The first International Education and Educational Technology Meeting was opened by Marcos Teles, from Mentat, who introduced, welcomed the international guests and announced the common structure to be covered: context, main educational indicators and best practices for application of technology in basic education of respective countries. Denise Aguiar, the grand-daughter of Amadeu Aguiar, Bradesco Bank founder, gave a brief overview of the Foundation’s mission. Nivaldo Marcusso, Bradesco Foundation Chief Innovation Officer showed the main areas covered by the Bradesco Institute of Technology (BIT) and its partners (Microsoft, IBM, Cisco) I have found a slideshow in English of a presentation given in Leicester earlier this year. The other presentations will be available for download on the Bradesco site as from next Friday.
Paula de Waal, from the University of Padua in Italy, questioned the validity of the criteria created by the OECD for International Student Assessment (Pisa) to measure the performance of students. She explained that the results are based on national averages and do not take into account the cultural context and the particularity of the educational systems of the different countries being evaluated. The Italian educational system, for instance, is decentralized, schools serve their local communities and are totally autonomous (though there is a common Government exam at the end of each cycle) and the curriculum develops according to the cultural needs of each region. The Italian model is unique in Europe as it is the only one that still follows the humanistic tradition and was not adapted to the industrial development (geared towards economic aims and values). Middle/high schools focus mostly on languages, arts, a sound cultural background and concentrate on social inclusion and cohesion, inter-culturality and personalization, which may, in part, explain the poor average results in science and mathematics obtained in the last Pisa survey and the huge disparity between the different regions.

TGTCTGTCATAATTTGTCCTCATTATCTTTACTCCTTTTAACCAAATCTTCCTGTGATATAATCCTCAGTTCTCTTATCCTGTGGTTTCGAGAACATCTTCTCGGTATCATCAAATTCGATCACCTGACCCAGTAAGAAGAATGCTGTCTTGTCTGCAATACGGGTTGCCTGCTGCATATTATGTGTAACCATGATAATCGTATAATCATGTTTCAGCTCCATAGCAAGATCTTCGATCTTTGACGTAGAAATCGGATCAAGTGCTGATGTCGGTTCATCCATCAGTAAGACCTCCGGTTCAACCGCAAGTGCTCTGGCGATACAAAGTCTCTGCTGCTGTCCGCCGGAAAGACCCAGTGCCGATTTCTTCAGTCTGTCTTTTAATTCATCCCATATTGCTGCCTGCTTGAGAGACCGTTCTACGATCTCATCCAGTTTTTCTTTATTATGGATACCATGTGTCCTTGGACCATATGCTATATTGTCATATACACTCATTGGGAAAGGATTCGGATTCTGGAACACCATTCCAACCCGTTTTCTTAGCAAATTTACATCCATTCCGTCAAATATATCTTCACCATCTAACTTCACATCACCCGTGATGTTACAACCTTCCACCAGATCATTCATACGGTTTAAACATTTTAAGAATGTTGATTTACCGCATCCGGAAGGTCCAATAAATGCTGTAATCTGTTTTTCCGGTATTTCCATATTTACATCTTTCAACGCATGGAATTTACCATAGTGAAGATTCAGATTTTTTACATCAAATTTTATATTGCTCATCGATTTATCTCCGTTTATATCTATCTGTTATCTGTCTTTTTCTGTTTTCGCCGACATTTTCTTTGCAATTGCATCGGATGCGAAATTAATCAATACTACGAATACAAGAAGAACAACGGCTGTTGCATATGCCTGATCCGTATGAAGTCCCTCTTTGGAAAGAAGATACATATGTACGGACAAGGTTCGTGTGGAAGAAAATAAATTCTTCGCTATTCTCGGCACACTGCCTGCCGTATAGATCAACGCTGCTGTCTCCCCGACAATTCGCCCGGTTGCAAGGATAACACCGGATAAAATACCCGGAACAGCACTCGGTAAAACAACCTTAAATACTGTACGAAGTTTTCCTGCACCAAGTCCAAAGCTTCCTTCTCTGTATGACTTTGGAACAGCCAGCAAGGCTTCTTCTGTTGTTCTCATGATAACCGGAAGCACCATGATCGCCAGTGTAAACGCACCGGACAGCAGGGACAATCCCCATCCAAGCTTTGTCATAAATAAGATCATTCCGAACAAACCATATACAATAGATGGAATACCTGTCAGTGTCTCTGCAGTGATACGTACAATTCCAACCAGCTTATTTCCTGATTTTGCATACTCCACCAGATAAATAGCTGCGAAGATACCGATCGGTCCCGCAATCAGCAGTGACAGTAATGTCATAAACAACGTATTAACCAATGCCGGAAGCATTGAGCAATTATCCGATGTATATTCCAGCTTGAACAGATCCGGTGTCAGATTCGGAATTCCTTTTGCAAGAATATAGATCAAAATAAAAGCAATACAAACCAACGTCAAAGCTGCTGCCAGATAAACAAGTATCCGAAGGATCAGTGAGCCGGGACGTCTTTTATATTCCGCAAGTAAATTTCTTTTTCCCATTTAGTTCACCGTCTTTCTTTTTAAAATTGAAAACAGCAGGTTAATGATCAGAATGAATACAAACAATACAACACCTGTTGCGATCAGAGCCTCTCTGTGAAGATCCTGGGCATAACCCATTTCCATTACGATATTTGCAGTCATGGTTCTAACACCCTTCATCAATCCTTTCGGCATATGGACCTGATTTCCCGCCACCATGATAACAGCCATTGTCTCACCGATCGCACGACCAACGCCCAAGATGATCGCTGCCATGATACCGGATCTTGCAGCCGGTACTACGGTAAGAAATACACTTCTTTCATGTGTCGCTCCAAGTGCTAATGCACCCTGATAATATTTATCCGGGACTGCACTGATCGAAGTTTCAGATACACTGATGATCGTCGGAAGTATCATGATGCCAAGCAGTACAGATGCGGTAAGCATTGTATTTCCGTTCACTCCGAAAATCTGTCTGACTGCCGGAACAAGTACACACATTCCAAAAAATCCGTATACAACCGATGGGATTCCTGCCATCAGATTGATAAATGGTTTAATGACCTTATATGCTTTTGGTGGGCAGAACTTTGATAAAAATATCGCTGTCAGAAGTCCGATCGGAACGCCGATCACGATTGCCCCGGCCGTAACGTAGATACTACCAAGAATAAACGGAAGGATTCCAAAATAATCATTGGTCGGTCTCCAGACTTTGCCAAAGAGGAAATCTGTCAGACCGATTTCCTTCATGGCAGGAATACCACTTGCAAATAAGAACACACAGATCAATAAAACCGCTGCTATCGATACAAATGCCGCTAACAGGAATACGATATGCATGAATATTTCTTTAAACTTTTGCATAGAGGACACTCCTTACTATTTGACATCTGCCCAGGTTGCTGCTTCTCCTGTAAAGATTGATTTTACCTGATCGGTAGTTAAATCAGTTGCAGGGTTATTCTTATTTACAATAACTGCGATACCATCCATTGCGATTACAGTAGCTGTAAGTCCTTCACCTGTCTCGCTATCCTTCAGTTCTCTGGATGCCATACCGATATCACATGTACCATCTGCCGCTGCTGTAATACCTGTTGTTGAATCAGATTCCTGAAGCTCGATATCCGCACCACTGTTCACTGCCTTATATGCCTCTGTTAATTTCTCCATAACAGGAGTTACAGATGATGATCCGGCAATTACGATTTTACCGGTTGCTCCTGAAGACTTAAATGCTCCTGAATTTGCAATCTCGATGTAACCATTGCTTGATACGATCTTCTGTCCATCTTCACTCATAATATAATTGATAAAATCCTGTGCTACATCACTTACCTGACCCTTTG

Regionalization (adapting the educational/cultural content to each region) may be a good model for Brazilian education so as to cope with the enormous differences in needs and development/professional disparity.
Professor Ishihara gave a quick historical statistic outline of the profound changes experienced by the Japanese society after the war and how this has impacted education. As most of the food is now imported and the manufacturing of products is being outsourced to China and India, there has been a dramatic growth in tertiary service. The latest reforms in the Japanese educational system have brought a crisis – the reforms are being criticized for having dampened interest–and national strength–in hard sciences and academic studies with its emphasis on creativity and yutori kyoiku (less pressure and relaxed style).
Statistics also show a growing lack of motivation and interest in studying. Poor results in the international achievement tests have triggered so much dissatisfaction and worry among parents and educators that many suggest a shift back to instructional and content based teaching. However, a recent survey, called “International Survey of Six Cities” and conducted by Benesse, showed some surprising results as to the attitudes and values of young school pupils (5th grade – between 10 and 11 year old) in six cities worldwide: Tokyo, Seoul, Beijing, Helsinki, London, and Washington DC.
Professor Ishihara points to constructionism as a means to engage children in learning and points to Lego, games and robotics to motivate them . He mentions the Kids on Campus (pdf file) initiative as an “optimal learning” environment. Without any doubt, learning by doing, experimenting and reflecting among experts, adults and learners of different ages and competencies reverses the traditional sage on the stage model and contributes to deeper learning, more collaboration and a healthier and more significant interaction.
(to be continued)